It is funny what can exist around us of which we have no knowledge.
A lady who I have known of for many years and lives in neighbouring Chiddingly, popped into to see me this morning.
She annouonced her Great, Great Uncle; Albion Russell, was a wood engraver. She then promptly produced two wood blocks.
As far as she new: Albion served an apprenticeship at Baxter's Printers of Lewes (though this couldn't be verified a Baxter's suffered a fire which destroyed their archives), before giving engraving up to return to his fathers business of Boot Maker in Chiddingly. He became such a success that eventually in 1861 he was able to return to Lewes to open his own shop. The business he created - with a new forged partnership formed in 1873 with George Bromley still continues today as the nationwide Russell & Bromley.
Albion was born in 1821, and the first engraving is dated 1837 and features his maternal home and the imposing spire of Chiddingly church. His home is clearly identified by the Fascia, proclaiming his Fathers business. It is not too far fetched to imagine the young Albion did this block as a practise piece during a home visit early in his apprenticeship. This theory is given weight by what is on the reverse of this block- Another engraving of the same view but dated 1840 -I've never heard of engravings doubled up like this, evidence perhaps of the precious block remaining in his possession for those years. The 19 year old Albion has matured (and possibly qualified)as an engraver. The engraving is much more subtle, with a wider range of mark making with much more control and a heightened sense of perspective giving the scene a greater detail and depth. Both engravings are clearly influenced by the progress made by the great engraver Thomas Berwick, who's influence is so still evident even today. However Albion's two nineteenth century village scenes still retain a painterly quality lost to the trade engravers of the later part of the century. It is interesting to note how his fathers business has done over the intervening 4 years. Another house and workshop has been added to the row and 'Russell's' have now moved next door to the new property his father has built. Mr Russell himself is featured in the foreground with his dog wearing his stove pipe top hat viewing his own flock of sheep.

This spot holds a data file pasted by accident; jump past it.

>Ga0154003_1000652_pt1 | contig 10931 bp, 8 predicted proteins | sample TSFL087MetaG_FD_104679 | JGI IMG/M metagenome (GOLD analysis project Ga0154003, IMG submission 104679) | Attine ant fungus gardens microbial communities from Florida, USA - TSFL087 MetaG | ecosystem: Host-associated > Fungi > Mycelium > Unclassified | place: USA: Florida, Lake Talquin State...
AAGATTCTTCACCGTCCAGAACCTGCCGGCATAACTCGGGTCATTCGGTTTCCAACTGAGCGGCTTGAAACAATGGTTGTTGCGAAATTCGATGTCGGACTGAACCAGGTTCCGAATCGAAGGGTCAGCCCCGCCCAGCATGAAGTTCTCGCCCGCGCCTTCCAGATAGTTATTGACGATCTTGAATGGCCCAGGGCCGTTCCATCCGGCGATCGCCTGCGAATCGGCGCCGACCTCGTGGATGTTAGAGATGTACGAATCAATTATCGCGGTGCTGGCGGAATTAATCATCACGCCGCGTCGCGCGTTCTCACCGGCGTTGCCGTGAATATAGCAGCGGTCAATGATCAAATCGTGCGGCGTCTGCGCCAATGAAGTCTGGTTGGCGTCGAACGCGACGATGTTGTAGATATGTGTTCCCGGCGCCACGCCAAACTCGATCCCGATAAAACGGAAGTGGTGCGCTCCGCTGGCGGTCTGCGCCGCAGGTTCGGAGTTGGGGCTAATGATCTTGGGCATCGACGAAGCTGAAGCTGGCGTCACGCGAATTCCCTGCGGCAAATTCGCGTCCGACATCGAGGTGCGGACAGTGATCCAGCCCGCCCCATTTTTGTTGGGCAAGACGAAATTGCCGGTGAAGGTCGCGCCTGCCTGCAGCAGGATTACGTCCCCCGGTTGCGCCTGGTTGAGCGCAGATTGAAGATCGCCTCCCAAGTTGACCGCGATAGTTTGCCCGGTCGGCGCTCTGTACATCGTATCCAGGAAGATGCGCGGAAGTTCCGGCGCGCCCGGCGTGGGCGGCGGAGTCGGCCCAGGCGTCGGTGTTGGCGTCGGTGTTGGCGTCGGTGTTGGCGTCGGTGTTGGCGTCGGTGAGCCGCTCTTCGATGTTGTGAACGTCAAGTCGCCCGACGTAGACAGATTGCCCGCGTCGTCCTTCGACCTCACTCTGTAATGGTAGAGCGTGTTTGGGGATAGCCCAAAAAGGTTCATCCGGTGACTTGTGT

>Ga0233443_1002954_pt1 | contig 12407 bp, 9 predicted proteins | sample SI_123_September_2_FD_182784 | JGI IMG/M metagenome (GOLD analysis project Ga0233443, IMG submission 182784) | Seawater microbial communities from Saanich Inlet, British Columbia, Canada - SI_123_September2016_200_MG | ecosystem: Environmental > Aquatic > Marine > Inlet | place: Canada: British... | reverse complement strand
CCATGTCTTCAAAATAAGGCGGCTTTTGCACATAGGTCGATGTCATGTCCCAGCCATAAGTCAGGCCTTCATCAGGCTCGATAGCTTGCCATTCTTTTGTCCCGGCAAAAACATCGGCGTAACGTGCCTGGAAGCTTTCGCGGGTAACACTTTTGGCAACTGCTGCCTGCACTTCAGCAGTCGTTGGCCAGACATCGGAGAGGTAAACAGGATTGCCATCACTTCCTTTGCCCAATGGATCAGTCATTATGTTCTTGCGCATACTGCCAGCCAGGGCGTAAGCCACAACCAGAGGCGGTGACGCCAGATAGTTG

The second block and third engraving is of the magnificent Jefferay monument found in Chiddingly's church. This engraving is exquisitely worked with a lovely balanced light and shade. The block is polished and worn with use, much more so than the other two engravings. is it fanciful to image he was visiting his home village to record the monument for a Baxter publication and took the opportunity to 'redo' the original scene with his now confident 'qualified' hand?
Chiddingly as seen by the 16 year old Albion. Note his father's house and shop to the left of the church, the right hand cottage, with a shop fascia
And 4 years later a much more confident version. Note the extra house now added to the row of cottages, with 'Russell's' moving into the new shop. And the figure in the foreground reputably Albion's father. In the photo I've included a print taken from the block. Sadly at some point the earlier engraving has been used as a post card, and to enable a row of manoeuvrable type to be added beneath the print and to allow it all to fit on a standard postcard a slice had to be taken off of the block, so the later block has lost it's bottom with the beautiful looping signature of Albion.
And the beautifully executed Jefferay Monument, I wonder if anyone knows of this illustration existing in a contemporary Baxter publication?.